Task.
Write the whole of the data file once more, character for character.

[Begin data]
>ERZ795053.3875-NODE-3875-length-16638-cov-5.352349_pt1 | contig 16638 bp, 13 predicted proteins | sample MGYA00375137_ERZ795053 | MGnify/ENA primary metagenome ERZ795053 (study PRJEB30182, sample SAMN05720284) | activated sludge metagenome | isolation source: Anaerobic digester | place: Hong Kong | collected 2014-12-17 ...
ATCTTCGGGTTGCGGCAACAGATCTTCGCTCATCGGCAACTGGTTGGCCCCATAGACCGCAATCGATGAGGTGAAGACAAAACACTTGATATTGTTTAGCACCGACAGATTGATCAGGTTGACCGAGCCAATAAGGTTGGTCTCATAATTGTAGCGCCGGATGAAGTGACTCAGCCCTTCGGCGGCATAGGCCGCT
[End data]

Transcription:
>ERZ795053.3875-NODE-3875-length-16638-cov-5.352349_pt1 | contig 16638 bp, 13 predicted proteins | sample MGYA00375137_ERZ795053 | MGnify/ENA primary metagenome ERZ795053 (study PRJEB30182, sample SAMN05720284) | activated sludge metagenome | isolation source: Anaerobic digester | place: Hong Kong | collected 2014-12-17 ...
ATCTTCGGGTTGCGGCAACAGATCTTCGCTCATCGGCAACTGGTTGGCCCCATAGACCGCAATCGATGAGGTGAAGACAAAACACTTGATATTGTTTAGCACCGACAGATTGATCAGGTTGACCGAGCCAATAAGGTTGGTCTCATAATTGTAGCGCCGGATGAAGTGACTCAGCCCTTCGGCGGCATAGGCCGCT